For the Birds Radio Program: Romeo and Juliet

Original Air Date: July 28, 1986 Rerun Dates: Nov. 9, 1988; Nov. 3, 1986

Romeo and Juliet’s first (and tragically their last) argument was about bird identification.

Duration: 3′37″

Transcript

(Recording of a Nightingale)

Did you know that Romeo and Juliet were birdwatchers? It’s true. They had only one quarrel in their brief, star-crossed affair, and, sure enough, it was a dispute over the identification of a bird.

(Recording from Romeo and Juliet soundtrack)

You won’t find a Nightingale here in Duluth–it’s strictly an Old World species. The closest we have is our robin, bluebird, and thrushes, which are in the same family. In spite of its beautiful song, which has inspired poets and writers for centuries, the nightingale is a drab bird–with its spotted breast, it looks like a baby robin. And, like a robin, bugs and berries are the fuel which energizes its song:

(Recording of a Nightingale)

How about the lark? Our meadowlarks are no relation–just to confuse the issue, ornithologists place the meadowlarks in the blackbird family, along with the European Robin, which, to further muddle the matter, is not at all related to the American Robin. We do get a real lark here–the Horned Lark, but that isn’t the lark that was singing outside Juliet’s bedroom, either. The lark most often mentioned in literature, Shelley’s “blithe spirit,” is the Skylark, known for its exuberant habit of singing on the wing.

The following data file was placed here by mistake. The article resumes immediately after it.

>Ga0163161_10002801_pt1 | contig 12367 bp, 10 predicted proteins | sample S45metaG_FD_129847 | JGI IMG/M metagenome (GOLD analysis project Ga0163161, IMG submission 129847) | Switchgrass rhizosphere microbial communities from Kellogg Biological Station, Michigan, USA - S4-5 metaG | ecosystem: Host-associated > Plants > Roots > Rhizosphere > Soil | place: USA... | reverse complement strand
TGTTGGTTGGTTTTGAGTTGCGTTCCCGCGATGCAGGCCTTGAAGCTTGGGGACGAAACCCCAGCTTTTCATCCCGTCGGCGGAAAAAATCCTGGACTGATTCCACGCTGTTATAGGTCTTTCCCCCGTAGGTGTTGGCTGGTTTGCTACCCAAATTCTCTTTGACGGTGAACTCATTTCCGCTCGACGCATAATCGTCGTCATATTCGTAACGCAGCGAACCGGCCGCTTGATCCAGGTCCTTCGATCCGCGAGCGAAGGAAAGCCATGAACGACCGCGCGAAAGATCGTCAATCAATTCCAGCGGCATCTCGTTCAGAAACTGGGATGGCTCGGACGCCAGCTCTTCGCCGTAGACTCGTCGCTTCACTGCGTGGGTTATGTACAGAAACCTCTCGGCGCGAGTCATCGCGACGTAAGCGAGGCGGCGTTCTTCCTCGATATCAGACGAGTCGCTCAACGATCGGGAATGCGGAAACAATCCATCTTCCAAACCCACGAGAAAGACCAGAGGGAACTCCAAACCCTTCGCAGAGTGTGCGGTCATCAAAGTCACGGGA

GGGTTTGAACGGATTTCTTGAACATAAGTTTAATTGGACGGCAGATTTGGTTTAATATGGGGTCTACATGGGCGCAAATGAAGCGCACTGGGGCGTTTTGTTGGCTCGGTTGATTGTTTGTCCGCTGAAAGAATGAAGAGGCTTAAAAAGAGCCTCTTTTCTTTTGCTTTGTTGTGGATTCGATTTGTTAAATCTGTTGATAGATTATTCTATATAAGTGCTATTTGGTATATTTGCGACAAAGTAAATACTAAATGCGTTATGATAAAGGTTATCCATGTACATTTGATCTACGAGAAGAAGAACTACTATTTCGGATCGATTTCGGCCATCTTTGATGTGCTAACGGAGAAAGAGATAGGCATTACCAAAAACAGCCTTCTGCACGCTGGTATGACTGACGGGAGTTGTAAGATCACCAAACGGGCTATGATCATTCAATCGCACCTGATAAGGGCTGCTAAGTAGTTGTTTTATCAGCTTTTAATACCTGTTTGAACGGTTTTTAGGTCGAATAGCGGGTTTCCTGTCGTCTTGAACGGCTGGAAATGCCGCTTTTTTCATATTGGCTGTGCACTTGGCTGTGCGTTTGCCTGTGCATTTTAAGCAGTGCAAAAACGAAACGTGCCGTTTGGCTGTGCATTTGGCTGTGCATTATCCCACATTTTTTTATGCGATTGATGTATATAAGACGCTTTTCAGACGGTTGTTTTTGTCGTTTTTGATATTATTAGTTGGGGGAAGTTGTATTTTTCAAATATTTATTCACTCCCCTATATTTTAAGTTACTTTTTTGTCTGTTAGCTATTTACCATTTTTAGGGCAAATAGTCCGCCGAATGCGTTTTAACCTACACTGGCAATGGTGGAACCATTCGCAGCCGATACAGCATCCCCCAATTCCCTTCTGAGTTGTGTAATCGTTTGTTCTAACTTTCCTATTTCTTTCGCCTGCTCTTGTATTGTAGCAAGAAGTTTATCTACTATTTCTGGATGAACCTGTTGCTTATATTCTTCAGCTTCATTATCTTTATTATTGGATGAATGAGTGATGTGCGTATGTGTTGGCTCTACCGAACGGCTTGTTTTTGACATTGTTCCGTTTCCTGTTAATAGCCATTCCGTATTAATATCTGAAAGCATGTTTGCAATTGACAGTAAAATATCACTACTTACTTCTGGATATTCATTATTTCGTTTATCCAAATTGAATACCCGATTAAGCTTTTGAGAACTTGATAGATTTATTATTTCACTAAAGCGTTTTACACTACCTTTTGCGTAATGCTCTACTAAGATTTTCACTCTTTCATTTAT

(Recording of a Skylark)

Skylarks were introduced to North America in several places by Shakespeare lovers and homesick European immigrants, but the only place where they became established is Vancouver Island in British Columbia. Skylarks are found only in open fields and pastures–since the Capulet’s property had orchard walls, their lark may actually have been a Woodlark–another ground-nesting lark found throughout northern Europe.

(Recording of the Woodlark)

Until a Shakespearean scholar with an ornithological bent tackles this problem, the truth may never be known.

This is Laura Erickson, who chose this topic for a lark, and this program has been “For the Birds.”